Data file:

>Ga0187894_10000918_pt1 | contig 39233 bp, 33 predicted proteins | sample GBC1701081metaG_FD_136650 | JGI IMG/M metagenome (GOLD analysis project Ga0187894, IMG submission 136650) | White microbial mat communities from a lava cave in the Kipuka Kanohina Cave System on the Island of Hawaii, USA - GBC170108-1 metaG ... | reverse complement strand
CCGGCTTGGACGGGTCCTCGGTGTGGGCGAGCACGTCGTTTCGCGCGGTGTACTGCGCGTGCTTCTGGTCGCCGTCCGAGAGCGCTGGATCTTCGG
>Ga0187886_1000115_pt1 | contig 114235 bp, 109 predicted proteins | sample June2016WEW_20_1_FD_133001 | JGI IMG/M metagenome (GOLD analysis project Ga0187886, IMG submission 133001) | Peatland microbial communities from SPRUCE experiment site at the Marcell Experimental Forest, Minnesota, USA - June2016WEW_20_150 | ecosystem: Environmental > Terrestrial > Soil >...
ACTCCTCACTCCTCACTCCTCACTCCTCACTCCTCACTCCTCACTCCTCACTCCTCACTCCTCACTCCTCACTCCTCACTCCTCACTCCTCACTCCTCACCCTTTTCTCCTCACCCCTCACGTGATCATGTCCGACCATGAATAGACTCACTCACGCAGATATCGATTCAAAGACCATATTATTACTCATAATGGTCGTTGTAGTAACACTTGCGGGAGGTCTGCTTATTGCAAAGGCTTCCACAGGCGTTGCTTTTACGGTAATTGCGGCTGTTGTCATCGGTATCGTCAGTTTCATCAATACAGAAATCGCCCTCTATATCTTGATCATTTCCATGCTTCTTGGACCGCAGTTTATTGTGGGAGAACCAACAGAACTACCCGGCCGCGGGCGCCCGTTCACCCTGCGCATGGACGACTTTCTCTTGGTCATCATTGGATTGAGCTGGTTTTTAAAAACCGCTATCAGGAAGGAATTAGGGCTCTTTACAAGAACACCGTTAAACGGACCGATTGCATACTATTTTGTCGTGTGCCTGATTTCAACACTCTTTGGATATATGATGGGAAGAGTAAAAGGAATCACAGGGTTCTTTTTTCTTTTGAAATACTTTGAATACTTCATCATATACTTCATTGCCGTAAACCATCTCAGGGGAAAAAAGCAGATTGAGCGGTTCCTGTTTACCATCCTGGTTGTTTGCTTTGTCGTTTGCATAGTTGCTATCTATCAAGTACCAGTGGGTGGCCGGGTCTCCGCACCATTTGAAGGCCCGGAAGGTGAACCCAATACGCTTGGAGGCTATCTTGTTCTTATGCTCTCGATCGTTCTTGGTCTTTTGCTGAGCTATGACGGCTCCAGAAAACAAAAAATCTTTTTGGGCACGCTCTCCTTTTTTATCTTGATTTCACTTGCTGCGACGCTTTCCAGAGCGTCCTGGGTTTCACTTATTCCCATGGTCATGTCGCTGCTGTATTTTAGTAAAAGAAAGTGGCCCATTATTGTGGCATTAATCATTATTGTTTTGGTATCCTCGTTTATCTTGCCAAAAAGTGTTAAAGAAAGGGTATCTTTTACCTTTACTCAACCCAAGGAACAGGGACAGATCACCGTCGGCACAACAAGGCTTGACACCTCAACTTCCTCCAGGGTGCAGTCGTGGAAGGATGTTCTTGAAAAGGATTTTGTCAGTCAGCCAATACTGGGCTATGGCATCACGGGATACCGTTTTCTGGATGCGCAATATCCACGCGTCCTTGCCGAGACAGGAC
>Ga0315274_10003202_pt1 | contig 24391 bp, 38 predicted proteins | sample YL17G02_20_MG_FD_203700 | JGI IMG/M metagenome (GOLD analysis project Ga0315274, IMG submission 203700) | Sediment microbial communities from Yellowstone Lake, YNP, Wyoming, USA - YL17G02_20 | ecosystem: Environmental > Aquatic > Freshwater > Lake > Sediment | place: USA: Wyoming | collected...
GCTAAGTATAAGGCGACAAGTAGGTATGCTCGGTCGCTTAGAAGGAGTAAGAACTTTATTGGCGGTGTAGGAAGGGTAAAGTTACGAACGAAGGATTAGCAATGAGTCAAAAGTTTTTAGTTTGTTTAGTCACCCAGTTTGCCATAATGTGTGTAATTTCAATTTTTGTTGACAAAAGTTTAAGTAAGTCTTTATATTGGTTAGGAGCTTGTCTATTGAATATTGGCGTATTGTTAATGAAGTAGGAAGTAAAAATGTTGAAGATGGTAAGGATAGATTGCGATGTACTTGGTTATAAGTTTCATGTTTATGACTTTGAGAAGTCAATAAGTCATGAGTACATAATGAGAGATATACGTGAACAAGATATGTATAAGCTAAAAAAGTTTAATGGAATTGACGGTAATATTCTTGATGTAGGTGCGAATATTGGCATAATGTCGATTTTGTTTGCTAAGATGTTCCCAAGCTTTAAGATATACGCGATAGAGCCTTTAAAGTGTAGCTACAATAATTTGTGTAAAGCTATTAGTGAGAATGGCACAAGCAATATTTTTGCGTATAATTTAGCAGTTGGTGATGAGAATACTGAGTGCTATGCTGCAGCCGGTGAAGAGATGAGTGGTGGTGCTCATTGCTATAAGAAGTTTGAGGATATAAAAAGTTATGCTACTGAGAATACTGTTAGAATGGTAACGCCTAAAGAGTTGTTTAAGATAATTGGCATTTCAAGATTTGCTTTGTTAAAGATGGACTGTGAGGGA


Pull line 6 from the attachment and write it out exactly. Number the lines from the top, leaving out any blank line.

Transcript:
GCTAAGTATAAGGCGACAAGTAGGTATGCTCGGTCGCTTAGAAGGAGTAAGAACTTTATTGGCGGTGTAGGAAGGGTAAAGTTACGAACGAAGGATTAGCAATGAGTCAAAAGTTTTTAGTTTGTTTAGTCACCCAGTTTGCCATAATGTGTGTAATTTCAATTTTTGTTGACAAAAGTTTAAGTAAGTCTTTATATTGGTTAGGAGCTTGTCTATTGAATATTGGCGTATTGTTAATGAAGTAGGAAGTAAAAATGTTGAAGATGGTAAGGATAGATTGCGATGTACTTGGTTATAAGTTTCATGTTTATGACTTTGAGAAGTCAATAAGTCATGAGTACATAATGAGAGATATACGTGAACAAGATATGTATAAGCTAAAAAAGTTTAATGGAATTGACGGTAATATTCTTGATGTAGGTGCGAATATTGGCATAATGTCGATTTTGTTTGCTAAGATGTTCCCAAGCTTTAAGATATACGCGATAGAGCCTTTAAAGTGTAGCTACAATAATTTGTGTAAAGCTATTAGTGAGAATGGCACAAGCAATATTTTTGCGTATAATTTAGCAGTTGGTGATGAGAATACTGAGTGCTATGCTGCAGCCGGTGAAGAGATGAGTGGTGGTGCTCATTGCTATAAGAAGTTTGAGGATATAAAAAGTTATGCTACTGAGAATACTGTTAGAATGGTAACGCCTAAAGAGTTGTTTAAGATAATTGGCATTTCAAGATTTGCTTTGTTAAAGATGGACTGTGAGGGA